Takeaways from the Adventure Travel World Summit

By Darryl Leniuk | Adventure Business

Nov 10

In early October I attended the Adventure Travel World Summit in Puerto Varas, Chile. Along with some 700 delegates from 55 countries, we overtook the tiny waterfront town in the Lakes District, in northern Patagonia. Lesser-known than the south, the northern region offers a ton of outdoor activities including downhill and backcountry skiing, rafting, hiking, kayaking and mountain biking. I wasn’t sure if it was the cool, austral spring or the local fashion, but everyone here seemed to be wearing Gore-tex or down jackets. So, needless to say, I felt right at home.

Settled by Germans in the mid 1800’s, Puerto Varas has a European feel with German architecture, numerous pubs, outdoor gear shops and two imposing, snow-capped volcanoes across the water. One of those volcanoes, Calbuco, erupted Hiroshima-style this past April, covering the nearby area in up to a half-meter of volcanic ash, which I trekked on, on the Los Pioneros Trail.

The theme of the conference was ‘La Revolucion’ and it was kicked off by a day in nearby Frutillar, highlighting Chile as a destination with cultural presentations from each of the country’s varied regions. Chile is fast becoming a top adventure travel destination, with tourism numbers up 20% over last year and top honours at the World Travel Awards. Chilean president, Michelle Bachelet, was there to welcome to us and made a commitment of $100 million for sustainable tourism over the next three years.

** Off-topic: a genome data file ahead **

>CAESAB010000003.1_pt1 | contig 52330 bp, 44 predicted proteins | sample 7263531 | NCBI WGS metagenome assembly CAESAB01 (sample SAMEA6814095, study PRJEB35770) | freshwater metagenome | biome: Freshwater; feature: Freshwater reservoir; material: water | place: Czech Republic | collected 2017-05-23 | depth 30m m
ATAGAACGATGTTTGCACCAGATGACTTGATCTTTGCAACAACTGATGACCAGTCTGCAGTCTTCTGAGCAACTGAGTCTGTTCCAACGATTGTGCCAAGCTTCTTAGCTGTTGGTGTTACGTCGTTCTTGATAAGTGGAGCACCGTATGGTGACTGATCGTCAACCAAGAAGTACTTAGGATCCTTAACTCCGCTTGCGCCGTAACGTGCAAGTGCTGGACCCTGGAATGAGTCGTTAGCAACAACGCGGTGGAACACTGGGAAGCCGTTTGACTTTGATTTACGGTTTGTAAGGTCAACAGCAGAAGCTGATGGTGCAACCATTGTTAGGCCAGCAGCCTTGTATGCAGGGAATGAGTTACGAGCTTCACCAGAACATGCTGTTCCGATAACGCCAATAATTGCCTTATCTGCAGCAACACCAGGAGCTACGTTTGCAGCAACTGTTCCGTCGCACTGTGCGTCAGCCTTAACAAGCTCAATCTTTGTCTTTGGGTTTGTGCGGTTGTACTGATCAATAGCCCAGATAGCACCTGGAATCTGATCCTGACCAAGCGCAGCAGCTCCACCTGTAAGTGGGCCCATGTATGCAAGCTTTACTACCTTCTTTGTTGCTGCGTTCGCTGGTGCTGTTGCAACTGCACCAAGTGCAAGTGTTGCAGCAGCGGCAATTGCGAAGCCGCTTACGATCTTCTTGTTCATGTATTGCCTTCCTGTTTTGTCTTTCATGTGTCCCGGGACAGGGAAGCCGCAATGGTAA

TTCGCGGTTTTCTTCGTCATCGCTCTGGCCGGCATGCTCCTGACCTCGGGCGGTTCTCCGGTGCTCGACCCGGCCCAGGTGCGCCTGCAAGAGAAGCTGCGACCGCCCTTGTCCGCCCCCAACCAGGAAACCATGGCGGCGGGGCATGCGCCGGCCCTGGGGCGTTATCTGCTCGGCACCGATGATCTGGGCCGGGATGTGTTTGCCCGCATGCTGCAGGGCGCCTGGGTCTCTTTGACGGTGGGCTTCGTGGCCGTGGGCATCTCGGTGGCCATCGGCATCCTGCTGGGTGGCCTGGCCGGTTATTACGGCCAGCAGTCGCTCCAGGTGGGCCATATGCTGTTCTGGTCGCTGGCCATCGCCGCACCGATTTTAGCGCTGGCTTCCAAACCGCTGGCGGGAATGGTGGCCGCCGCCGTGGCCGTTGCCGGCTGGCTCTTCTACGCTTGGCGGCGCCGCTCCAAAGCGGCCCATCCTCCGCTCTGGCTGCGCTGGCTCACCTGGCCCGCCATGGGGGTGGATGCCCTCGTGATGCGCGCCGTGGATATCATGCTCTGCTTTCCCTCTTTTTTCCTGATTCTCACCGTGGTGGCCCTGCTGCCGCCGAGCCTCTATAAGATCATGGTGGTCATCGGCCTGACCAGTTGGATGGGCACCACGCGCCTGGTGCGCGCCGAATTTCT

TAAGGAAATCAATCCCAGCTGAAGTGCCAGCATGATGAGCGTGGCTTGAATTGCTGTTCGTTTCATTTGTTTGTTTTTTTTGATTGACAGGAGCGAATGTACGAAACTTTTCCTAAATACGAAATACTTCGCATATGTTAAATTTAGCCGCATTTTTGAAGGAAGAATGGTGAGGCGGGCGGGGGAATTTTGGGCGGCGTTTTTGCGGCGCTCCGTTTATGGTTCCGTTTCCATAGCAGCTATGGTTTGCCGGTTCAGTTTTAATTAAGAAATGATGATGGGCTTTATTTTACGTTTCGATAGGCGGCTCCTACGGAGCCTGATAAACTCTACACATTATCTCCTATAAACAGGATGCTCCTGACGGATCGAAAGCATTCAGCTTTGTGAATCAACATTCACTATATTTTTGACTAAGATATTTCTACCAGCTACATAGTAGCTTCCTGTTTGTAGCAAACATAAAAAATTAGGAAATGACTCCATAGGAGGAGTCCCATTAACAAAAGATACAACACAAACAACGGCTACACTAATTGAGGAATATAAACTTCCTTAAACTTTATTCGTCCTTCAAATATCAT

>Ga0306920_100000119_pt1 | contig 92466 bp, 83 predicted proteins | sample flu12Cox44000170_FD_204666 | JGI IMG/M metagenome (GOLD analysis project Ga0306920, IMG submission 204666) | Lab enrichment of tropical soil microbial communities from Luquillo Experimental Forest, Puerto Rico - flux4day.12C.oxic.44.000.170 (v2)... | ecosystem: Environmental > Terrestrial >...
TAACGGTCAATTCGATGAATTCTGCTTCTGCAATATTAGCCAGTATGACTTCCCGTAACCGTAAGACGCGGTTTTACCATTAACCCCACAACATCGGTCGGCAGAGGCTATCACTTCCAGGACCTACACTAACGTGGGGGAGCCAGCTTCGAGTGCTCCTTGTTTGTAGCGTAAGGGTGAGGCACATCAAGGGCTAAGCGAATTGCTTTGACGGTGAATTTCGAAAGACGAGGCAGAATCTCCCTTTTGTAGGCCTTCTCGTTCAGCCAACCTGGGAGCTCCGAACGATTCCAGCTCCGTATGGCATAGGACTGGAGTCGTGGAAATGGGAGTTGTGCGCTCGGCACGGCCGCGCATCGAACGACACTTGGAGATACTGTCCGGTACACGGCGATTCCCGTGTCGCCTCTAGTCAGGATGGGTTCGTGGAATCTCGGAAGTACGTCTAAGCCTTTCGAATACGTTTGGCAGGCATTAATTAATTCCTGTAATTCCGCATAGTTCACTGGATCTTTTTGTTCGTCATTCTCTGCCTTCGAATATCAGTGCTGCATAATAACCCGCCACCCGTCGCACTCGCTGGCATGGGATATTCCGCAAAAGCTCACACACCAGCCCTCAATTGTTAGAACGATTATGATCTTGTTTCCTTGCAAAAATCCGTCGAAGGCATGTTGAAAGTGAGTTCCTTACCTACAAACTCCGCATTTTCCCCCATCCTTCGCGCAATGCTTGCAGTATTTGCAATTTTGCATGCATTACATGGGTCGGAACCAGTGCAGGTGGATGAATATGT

Also on the political side, former Canadian ambassador, Tim Martin, talked about his work on the Kimberley Process, helping to end the blood diamond trade in Sierra Leone and his harrowing experiences on the ground in war-ravaged Somalia and Palestine. He distilled this into four key elements for the adventure travel industry.

  1. Biodiversity: Identify the threats, who’s defending the environment, and seek out government allies.
  2. Climate change: As we shift to low carbon energy, governments need innovative businesses.
  3. Human rights: Clients need to know about human rights in the destinations they visit.
  4. Indigenous rights: Indigenous communities need to be informed and consulted

ATTA President, Shannon Stowell, reminded us that, “doing adventure right is hard, and complicated,” and author Elizabeth Becker pointed out the pitfalls of excessive growth in tourism: In Costa Rica, selfie-taking-tourists chased away turtles from their breeding grounds and China is now seizing passports from its own citizens who are behaving badly abroad.

On the positive side, North Face founder and eco-baron Doug Tompkins, highlighted the work he’s done developing the Carretera Austral, a new network of National Parks in Patagonia. On a much smaller scale, Enrique Umbert, of Mountain Lodges of Peru and Jorge Perez, of World Bike Adventures, explained how they’ve directly involved local indigenous communities in their businesses to the benefit of both parties and their clients.

Some other trends featured in the sessions included content marketing, big data and behavioural economics for the travel industry. Each presentation was interspersed with heavy networking and by the end of each day, my brain felt like it had run a marathon.

Overwhelmingly, most delegates were here for the ‘trade’ part of the conference, small adventure operators seeking contracts with big US and European outbound agents. Sadly, this old system of travel agents, receptives and hefty commissions seems to be the game most are still playing. Though many realize the value of media, and the importance of connecting directly with their customers as millenials replace boomers for bookings, a lot more needs to be done. It’s also clear that this conference has given me a lot to write about.

Viva la Revolucion!